Mera approves 25% electricity increase


The Malawi Regulatory Authority (Mera) has been forced to approve a 25 percent increase in the price of electricity days after the regulatory authority rejected Escom’s Power Purchase Agreement in which the tariff increase was among several proposes.

This means that when the stand by generators arrive in the country and are installed next month as promised by President Peter Mutharika, Malawians will start paying K73.23 per kWh up from about K58.80 per kWh.

The tariff hike, is expected to worsen people’s already dire situations and cut their planned spending during the festive season.


Mid this month, Escom, reinstated the contract to supply stand by generators under a lease agreement framework awarded to Aggreko Power Solutions.

The South African based firm had won the US$74 million contract after it took part in a restricted tender early this year.

But an investigation by the Office of the Director of Public Procurement (ODPP) found that the process was manipulated to give Aggreko the unfair advantage and halted the whole process and subsequently stopped Escom from signing the contract.


But Escom this week disregarded the ODPP’s findings and quietly gave Aggreko the contract back to supply the generators even before the Malawi Energy Regulatory Authority (Mera) endorses the PPA as mandated by law.

In the PPA with Aggreko that Escom asked the Mera board to endorse, Escom agreed to be responsible for the provision of fuel to the sites.

Another issue that shocked the Mera Board, when they met and refused to endorse the agreement, was Escom’s agreement to pay for the cost of shipping the generators on behalf of Aggreko

The board had questioned Escom on why Escom should sign an agreement with Nocma when Aggreko is supposed to enter into such an arrangement with suppliers, and finally, why Escom should buy electricity from Aggreko at 0.12 cents per Kwh for two years.

But in the letter which approved the tariff increase, Mera said the extra ordinary board meeting “held on 22 November 2017 considered your revised submission including explanations on the issues that the Board had raised with respect to the PPA for procurement of 78 Megawatts of emergency power.having considered the financial model provided by Escom and upoun consideration of the revised PPA as well as the explanations and information provided by Escom, the Mera Board resolved as follows;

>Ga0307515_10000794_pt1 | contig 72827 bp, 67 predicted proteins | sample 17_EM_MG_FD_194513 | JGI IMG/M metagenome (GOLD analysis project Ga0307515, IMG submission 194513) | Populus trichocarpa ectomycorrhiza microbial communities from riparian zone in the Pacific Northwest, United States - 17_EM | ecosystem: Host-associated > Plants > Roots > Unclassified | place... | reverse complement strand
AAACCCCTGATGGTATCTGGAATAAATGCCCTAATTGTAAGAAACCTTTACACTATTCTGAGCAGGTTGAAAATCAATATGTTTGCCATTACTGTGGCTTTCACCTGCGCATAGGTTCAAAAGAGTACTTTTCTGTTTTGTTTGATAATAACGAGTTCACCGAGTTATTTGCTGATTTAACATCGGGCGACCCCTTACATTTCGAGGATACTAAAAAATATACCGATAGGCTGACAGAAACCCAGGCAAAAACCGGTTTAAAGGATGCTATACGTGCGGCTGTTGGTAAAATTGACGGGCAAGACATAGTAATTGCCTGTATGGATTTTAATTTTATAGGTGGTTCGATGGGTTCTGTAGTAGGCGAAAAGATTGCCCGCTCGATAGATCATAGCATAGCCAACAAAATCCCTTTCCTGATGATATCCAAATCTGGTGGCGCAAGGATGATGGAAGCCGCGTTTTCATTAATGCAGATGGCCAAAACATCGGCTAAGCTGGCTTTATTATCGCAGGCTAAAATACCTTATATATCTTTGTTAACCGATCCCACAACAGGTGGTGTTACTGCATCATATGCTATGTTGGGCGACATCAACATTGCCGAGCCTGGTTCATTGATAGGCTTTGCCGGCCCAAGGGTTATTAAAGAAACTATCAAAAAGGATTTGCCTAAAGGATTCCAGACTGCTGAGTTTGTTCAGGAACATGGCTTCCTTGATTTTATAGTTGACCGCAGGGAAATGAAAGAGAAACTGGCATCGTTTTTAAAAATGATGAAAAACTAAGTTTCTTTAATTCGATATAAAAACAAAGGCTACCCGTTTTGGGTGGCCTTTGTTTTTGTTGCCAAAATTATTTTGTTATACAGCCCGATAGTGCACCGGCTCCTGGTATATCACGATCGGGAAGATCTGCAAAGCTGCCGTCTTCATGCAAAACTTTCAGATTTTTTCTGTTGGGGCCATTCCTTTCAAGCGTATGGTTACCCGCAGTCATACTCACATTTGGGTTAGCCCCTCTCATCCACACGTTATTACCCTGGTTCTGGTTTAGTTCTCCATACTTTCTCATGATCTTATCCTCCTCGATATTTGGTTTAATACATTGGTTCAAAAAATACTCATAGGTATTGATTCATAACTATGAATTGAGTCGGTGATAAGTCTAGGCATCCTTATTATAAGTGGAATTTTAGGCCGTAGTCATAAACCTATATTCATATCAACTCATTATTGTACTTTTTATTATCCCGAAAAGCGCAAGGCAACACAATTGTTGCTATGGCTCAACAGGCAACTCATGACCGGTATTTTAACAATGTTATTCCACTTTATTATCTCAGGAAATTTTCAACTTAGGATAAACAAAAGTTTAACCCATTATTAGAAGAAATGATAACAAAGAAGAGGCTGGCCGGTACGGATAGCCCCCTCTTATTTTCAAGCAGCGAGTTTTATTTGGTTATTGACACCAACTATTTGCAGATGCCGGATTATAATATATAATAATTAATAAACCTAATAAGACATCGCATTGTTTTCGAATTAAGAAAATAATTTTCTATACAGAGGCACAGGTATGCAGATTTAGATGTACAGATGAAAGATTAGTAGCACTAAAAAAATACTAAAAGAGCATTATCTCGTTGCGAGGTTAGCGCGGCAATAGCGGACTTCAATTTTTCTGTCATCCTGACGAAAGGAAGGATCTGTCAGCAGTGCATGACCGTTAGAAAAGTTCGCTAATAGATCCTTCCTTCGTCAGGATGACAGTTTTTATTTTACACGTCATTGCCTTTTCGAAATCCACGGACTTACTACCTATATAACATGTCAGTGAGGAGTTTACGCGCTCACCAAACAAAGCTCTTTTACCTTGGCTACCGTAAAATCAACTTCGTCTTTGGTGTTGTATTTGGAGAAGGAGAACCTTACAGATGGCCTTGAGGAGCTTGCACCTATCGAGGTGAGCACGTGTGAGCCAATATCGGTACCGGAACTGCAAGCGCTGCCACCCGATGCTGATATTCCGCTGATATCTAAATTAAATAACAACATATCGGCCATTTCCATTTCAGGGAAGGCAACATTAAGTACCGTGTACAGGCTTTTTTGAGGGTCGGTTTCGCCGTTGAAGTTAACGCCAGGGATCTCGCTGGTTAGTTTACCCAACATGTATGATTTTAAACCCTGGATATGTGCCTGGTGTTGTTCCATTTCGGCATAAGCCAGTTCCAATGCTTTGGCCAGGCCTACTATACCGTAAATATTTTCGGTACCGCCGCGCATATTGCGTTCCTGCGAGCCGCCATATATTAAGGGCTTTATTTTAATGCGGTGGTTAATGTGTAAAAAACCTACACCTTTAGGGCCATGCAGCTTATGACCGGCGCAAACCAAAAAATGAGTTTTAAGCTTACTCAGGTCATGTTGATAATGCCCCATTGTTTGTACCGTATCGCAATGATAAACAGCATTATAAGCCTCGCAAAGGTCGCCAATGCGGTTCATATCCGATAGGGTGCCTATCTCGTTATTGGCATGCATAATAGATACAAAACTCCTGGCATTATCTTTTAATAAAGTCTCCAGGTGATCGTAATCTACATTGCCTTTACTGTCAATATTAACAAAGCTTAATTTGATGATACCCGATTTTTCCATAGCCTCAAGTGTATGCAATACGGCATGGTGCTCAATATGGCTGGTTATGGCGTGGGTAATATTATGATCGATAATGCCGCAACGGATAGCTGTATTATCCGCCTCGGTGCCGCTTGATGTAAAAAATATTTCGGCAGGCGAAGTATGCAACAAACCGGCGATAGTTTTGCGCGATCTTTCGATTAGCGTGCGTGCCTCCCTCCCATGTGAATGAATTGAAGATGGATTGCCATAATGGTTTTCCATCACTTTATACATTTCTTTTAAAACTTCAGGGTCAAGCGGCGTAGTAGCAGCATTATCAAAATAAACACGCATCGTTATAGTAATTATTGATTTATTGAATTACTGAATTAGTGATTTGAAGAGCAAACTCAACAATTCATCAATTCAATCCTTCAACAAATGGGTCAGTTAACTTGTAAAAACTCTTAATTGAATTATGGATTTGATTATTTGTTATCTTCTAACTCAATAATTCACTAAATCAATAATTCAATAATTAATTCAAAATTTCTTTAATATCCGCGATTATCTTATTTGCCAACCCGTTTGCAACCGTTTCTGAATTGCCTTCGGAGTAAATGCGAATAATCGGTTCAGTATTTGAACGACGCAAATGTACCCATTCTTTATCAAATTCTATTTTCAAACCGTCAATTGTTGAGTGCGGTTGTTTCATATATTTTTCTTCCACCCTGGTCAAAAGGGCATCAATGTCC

The PPA between Aggreko and Escom be approved with an end user tariff of K73.23 per kWh representing a tariff increase of 24.67 percent on the basis that the generators will be running for six hours.”

Mera also approved the Escom proposal to be responsible for fuel supply and restricted Escom to only do that for three months from the commencement date.

“The Board is of the view that Escom is not the best placed to manage the risk associated with fuel supply since its mandate is to procure power, transmit it and distribute to customers and consumers,” said Mera in the letter which we have seen.

They also asked Escom to ensure that before the PPA is signed with Aggreko, the documents such as the Connection Agreement and the Fuel Supply Agreement “accompanying the PPA are in place.”

“Provisions on importation and exportation of equipment should reflect the intention of the parties where Escom’s role would be merely facilitative of the process and not to take it’s a contractual obligation,” reads the letter in part.

Aggreko has already been given a go ahead by the Ministry of Energy despite that Mera is yet to give them a generation license to operate.

Escom CEO Allexon Chiwaya’s phone was off last evening when Malawi News tried to get hold of him.

The latest conduct by Escom is also not surprising because the power grid has been mismanaged which has sapped an already fragile economy over the years.

Currently Malawi’s installed electricity capacity is 282.5 MW compared to estimated demand of 344 MW, and only nine percent of the 16 million population has access to electricity with many relying on firewood and charcoal for energy.

But in recent months, power outages have gotten worse with most households going without electricity for more 20 hours.

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